“Just one more go…“
There aren’t many franchises which make PC gamers envious of their more strictly-controlled console cousins, but the Trials series is undoubtedly one of them. Trials Evolution in particular made a lot of PC gamers drool when it was released on Xbox Live Arcade last year, boasting its own track creator and zany gameplay which pushed the scrambler bike premise much further than its predecessor Trials HD. Thankfully though good sense has prevailed, as Ubisoft has finally released Trials Evolution on PC packing in the excellent Trials HD for no extra cost and the result is exactly what we’d been hoping for.
Trials Evolution: Gold Edition is the amalgamation of both Trials HD and Trials Evolution in one budget-priced pack. Rather than keeping both experiences separate, they’ve both been smooshed together creating a new lengthy career mode which boasts over two hundred puzzle, time trial and tournament events.
Trials gameplay has always been deceptively simple, with players required to guide their vulnerable rider from one side of an obstacle-laden course to another by initiating throttle input at the appropriate time and shifting their rider’s weight from front to rear to stay upright. This challenge is very loosely based on the real world Trial World Championship, but unlike the FIA-run event there’s no regard for rider safety as the constantly roaring chappy gets repeatedly flung into exploding barrels, down unending chasms and occasionally into the cosmos itself.
RedLynx’s franchise is one of the few racing experiences out there which can properly emulate that feeling of being just on the edge of control. Much like Burnout and Flatout a lot of this Trials’ enjoyment is in the speed factor alone, but when you push your skills too far course runs can often go spectacularly wrong. Yet thanks to clever game design, retrying an event or reverting to a course’s previous checkpoint is only a button press away minimalising frustration.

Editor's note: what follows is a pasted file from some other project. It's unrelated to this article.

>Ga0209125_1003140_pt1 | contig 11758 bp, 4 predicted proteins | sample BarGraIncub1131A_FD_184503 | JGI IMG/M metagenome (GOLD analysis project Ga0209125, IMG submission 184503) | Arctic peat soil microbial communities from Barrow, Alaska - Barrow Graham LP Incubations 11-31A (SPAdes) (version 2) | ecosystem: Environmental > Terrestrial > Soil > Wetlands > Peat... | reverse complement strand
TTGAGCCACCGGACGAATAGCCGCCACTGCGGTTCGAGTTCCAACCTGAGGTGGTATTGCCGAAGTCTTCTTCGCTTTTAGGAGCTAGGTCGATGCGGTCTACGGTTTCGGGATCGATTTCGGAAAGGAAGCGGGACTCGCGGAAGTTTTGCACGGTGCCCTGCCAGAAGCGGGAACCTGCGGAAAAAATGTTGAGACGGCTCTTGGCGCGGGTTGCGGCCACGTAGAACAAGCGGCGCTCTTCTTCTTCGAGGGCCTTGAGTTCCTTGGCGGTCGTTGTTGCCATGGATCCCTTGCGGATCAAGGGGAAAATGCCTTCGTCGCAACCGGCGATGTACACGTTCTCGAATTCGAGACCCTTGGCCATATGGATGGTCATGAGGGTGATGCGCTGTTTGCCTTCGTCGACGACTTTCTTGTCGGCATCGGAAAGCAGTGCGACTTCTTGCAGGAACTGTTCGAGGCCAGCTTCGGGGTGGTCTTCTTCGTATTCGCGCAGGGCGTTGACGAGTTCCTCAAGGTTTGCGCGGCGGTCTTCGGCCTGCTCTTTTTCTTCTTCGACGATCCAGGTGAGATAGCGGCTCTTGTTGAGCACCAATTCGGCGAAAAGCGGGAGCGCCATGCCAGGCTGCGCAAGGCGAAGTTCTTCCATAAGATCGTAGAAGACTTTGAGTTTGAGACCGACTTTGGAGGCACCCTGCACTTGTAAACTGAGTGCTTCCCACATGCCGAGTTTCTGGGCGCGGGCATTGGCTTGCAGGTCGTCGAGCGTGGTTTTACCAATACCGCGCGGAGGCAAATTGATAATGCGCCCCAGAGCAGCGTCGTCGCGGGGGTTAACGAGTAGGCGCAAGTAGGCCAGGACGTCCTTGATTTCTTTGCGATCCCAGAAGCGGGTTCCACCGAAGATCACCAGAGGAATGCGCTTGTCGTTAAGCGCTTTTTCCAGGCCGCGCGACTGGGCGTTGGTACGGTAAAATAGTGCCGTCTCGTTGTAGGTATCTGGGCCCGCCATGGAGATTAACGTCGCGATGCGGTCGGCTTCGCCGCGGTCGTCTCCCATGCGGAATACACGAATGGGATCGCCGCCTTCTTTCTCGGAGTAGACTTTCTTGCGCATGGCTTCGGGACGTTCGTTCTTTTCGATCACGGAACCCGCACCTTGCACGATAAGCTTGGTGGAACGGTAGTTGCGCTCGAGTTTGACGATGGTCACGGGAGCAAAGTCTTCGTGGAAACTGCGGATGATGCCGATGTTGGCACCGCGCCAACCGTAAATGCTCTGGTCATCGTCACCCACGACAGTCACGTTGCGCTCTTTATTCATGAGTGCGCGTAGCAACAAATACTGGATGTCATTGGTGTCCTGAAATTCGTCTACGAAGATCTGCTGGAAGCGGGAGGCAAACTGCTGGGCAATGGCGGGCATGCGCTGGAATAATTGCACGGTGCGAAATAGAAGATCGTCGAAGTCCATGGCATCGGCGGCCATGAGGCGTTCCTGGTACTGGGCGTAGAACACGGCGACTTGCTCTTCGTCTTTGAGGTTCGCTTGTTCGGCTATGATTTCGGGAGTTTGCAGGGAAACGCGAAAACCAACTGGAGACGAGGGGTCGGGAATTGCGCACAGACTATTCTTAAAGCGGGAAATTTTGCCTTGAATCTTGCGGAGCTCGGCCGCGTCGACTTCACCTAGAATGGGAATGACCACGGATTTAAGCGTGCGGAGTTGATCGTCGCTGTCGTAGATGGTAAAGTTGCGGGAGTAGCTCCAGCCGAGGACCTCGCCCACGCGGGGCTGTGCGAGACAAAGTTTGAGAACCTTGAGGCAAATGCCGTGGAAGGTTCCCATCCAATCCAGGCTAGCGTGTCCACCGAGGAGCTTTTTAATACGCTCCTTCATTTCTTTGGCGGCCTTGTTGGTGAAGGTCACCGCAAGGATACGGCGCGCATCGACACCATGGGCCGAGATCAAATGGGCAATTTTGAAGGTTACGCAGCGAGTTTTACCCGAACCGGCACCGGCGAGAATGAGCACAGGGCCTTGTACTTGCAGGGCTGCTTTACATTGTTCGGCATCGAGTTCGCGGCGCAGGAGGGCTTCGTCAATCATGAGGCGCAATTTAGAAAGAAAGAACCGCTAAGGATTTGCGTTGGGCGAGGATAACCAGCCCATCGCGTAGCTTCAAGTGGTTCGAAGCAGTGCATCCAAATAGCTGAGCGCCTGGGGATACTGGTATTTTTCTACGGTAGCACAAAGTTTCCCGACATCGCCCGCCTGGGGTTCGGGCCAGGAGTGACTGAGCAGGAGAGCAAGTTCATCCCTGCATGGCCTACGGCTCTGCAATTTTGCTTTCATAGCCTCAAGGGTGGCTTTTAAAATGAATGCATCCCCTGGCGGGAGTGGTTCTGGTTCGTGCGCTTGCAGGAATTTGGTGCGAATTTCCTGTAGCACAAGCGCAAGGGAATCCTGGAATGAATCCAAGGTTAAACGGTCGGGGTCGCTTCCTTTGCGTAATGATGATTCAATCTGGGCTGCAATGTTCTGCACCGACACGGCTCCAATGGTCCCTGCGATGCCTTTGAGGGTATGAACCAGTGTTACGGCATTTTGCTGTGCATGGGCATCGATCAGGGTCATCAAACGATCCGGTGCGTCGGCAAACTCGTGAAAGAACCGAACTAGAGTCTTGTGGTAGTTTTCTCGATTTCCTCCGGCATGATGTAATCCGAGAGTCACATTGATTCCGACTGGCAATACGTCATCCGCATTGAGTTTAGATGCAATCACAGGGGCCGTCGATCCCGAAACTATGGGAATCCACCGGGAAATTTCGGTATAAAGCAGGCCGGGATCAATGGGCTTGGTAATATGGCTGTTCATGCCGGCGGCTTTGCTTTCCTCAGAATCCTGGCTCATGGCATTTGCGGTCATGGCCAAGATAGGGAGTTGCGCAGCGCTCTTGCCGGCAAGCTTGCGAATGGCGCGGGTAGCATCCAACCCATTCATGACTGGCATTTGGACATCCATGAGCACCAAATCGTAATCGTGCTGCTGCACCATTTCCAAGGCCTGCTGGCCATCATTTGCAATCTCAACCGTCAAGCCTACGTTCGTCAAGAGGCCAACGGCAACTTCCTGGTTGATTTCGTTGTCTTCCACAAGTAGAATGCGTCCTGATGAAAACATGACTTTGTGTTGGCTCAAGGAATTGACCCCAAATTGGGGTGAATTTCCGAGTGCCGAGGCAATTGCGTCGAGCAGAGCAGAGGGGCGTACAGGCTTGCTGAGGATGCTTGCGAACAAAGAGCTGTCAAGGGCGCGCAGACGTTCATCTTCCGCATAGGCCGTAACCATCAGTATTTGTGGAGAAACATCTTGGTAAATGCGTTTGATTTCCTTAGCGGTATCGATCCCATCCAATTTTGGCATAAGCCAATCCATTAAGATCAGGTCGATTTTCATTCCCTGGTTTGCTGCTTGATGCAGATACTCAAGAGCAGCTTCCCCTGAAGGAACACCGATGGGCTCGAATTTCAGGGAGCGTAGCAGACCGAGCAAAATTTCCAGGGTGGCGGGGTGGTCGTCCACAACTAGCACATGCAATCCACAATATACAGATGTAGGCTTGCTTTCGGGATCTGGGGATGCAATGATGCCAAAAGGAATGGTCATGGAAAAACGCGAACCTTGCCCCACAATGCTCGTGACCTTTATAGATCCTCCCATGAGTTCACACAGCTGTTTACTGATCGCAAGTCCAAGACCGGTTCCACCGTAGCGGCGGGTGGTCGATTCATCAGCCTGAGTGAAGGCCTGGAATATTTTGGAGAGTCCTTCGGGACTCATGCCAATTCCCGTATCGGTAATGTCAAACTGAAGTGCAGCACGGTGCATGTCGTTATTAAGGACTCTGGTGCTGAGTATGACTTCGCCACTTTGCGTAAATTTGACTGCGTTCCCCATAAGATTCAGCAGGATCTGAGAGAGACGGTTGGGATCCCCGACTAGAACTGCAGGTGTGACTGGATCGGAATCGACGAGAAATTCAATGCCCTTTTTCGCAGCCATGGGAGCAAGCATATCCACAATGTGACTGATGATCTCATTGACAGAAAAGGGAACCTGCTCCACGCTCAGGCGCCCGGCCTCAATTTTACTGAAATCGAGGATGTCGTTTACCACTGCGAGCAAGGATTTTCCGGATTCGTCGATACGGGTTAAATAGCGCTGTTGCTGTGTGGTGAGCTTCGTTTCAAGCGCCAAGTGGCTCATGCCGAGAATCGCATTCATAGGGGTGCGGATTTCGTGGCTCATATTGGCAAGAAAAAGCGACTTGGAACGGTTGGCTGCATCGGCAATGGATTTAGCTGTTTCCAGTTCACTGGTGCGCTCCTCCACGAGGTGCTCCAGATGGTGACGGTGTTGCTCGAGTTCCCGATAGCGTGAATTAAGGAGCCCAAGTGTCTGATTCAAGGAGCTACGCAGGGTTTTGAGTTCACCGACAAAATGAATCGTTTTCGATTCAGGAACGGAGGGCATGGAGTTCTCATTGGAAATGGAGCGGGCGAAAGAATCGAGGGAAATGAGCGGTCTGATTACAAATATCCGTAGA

This gameplay simplicity is accentuated by the Gold Edition’s course design, with Trials HD’s indoor tracks proving straightforward a lot of the time, whereas Evolution’s are absolutely bonkers. In Trials HD you always stay in a grey industrial warehouse, whereas in Evolution you ride through explosion-laden battlefields, creepy countryside and lift-boasting building sites. Together both of these components make up Trials Gold’s campaign, but when you take on an event from Trials HD’s side of the equation it’s hard not to miss Evolution’s imaginative design ethos.
Evolution’s tracks push the 2.5D on-rails gameplay of Trials to absolute breaking point with surprising camera transitions and isometric turns which can come across as a bit cheap sometimes, but even during those moments of frustration it’s hard not to marvel at how far RedLynx are willing their game’s core formula. Challenges like having the accelerator stuck on or not being shift the rider’s weight, also make tracks seem more like puzzles that need solving rather than just pieces of tarmac which need to be completed in the fastest time. In addition to time trials there’s also puzzle scenarios which range from placing the rider inside a giant ball to strapping some skis onto the blighter forsaking the bike altogether. Unlocking these scenarios consistently placed a smile on our faces, as we were never sure what the career mode was going to throw at us next!